When your narrator's an escaped convict who falls right into a counterfeiting and money-laundering ring, you know that criminality will be an important aspect of the novel. And Shantaram doesn't disappoint. We get looks at prisons in both Australia and India and glimpses of the international crime operations. Readers are also privy to the narrator's guilty conscience, and his relationship to his criminal past. It's not just about legal guilt and innocence; criminality in Shantaram is a philosophical question. The characters wrestle with the way their actions impact others.
Shantaram shows that, in a corrupt system, it is almost impossible to live completely lawfully.
In Shantaram, the fact that Lin was once a criminal means that he will never escape the life of crime.
When you've escaped from a maximum security prison and crossed an ocean as a fugitive, it's not easy to get back home. And that's the situation of Lin, the narrator of Shantaram, who not only can't go back to his homeland of Australia, but also must live in hiding, on the run, because of his crimes. He changes his name, and has to create a life for himself out of nothing when he arrives in Bombay. He and his international crew of exiles all have different stories but one thing in common: they are strangers in a strange land.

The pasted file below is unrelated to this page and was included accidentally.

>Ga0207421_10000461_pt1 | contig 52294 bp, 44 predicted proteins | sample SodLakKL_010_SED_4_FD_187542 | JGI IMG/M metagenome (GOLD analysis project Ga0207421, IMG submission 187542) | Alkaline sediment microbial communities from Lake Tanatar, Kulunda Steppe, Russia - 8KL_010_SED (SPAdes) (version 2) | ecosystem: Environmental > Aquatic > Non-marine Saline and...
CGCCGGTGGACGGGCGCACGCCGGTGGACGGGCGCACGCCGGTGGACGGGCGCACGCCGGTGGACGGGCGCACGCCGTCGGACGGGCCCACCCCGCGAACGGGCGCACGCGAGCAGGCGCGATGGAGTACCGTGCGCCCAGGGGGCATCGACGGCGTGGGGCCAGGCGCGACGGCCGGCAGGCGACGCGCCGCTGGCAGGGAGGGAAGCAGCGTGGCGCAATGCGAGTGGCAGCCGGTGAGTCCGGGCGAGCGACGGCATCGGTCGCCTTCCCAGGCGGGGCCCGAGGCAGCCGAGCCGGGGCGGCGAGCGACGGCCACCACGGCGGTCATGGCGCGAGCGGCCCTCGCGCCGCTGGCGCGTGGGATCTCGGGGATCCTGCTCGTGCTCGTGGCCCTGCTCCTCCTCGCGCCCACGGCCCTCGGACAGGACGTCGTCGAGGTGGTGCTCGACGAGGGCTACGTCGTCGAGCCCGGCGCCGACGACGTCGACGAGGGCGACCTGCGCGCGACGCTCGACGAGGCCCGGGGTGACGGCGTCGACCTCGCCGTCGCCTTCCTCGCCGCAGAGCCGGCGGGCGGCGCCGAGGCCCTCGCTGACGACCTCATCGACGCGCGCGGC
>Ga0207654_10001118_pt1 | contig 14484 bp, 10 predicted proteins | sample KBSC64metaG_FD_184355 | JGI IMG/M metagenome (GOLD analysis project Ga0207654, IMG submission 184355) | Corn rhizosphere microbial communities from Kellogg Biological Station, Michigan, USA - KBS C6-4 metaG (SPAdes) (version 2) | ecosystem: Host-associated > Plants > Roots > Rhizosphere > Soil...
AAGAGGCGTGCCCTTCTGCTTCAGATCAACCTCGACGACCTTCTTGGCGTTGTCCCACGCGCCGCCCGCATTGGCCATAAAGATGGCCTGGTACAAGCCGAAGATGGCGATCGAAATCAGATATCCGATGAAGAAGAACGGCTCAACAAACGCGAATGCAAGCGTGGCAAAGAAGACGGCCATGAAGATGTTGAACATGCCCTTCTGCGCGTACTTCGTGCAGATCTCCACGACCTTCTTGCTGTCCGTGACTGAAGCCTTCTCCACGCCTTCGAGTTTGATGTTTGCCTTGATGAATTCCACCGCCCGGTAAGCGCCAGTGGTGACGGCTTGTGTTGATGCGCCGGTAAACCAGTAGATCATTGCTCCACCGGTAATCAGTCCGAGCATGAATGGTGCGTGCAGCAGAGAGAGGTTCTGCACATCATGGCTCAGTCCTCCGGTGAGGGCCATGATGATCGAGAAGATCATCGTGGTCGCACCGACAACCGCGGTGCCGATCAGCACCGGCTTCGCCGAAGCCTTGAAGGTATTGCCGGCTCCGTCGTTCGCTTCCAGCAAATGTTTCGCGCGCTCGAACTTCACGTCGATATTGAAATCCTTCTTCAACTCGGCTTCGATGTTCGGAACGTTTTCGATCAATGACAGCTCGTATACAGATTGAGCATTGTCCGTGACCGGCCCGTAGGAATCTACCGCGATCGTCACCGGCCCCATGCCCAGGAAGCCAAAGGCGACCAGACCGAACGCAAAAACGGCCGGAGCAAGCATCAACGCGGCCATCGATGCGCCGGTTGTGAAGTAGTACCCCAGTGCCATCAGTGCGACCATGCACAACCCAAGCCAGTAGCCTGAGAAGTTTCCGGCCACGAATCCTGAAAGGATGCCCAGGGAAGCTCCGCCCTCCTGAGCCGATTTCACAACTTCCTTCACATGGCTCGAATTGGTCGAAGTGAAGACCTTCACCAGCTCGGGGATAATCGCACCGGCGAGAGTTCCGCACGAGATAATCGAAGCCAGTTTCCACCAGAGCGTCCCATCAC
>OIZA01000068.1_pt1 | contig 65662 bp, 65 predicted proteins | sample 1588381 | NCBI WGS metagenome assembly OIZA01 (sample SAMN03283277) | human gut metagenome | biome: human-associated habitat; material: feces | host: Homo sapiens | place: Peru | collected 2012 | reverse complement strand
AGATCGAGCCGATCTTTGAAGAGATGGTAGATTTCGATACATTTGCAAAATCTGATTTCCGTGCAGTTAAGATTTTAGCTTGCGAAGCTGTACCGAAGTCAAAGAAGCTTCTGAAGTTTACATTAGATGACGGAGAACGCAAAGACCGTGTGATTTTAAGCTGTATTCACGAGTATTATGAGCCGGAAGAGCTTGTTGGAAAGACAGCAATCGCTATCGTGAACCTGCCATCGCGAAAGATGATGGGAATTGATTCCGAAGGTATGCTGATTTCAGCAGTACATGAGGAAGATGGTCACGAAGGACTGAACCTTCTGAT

In Shantaram, Leopold's is a utopia where outsiders can form a community.
Shantaram shows the way that being an exile is its own type of citizenship.
Bombay, the city in which Shantaram takes place, is a chaotic hustle-bustle full of intense sights, sounds, and smells. The descriptions of the heat will make you sweat; the descriptions of the food will make you drool. India is almost another character in the novel, and it's one of the most likeable ones. While it's always the viewpoint of an outsider looking in, it's still a pretty intimate relationship with what seems like an amazing city. The next book you read will be an India travel guide if you're not careful.
Unfortunately, Shantaram romanticizes India's poverty and other social problems.
Hold on just a minute, there. Actually, Shantaram shows the complexities of Indian society.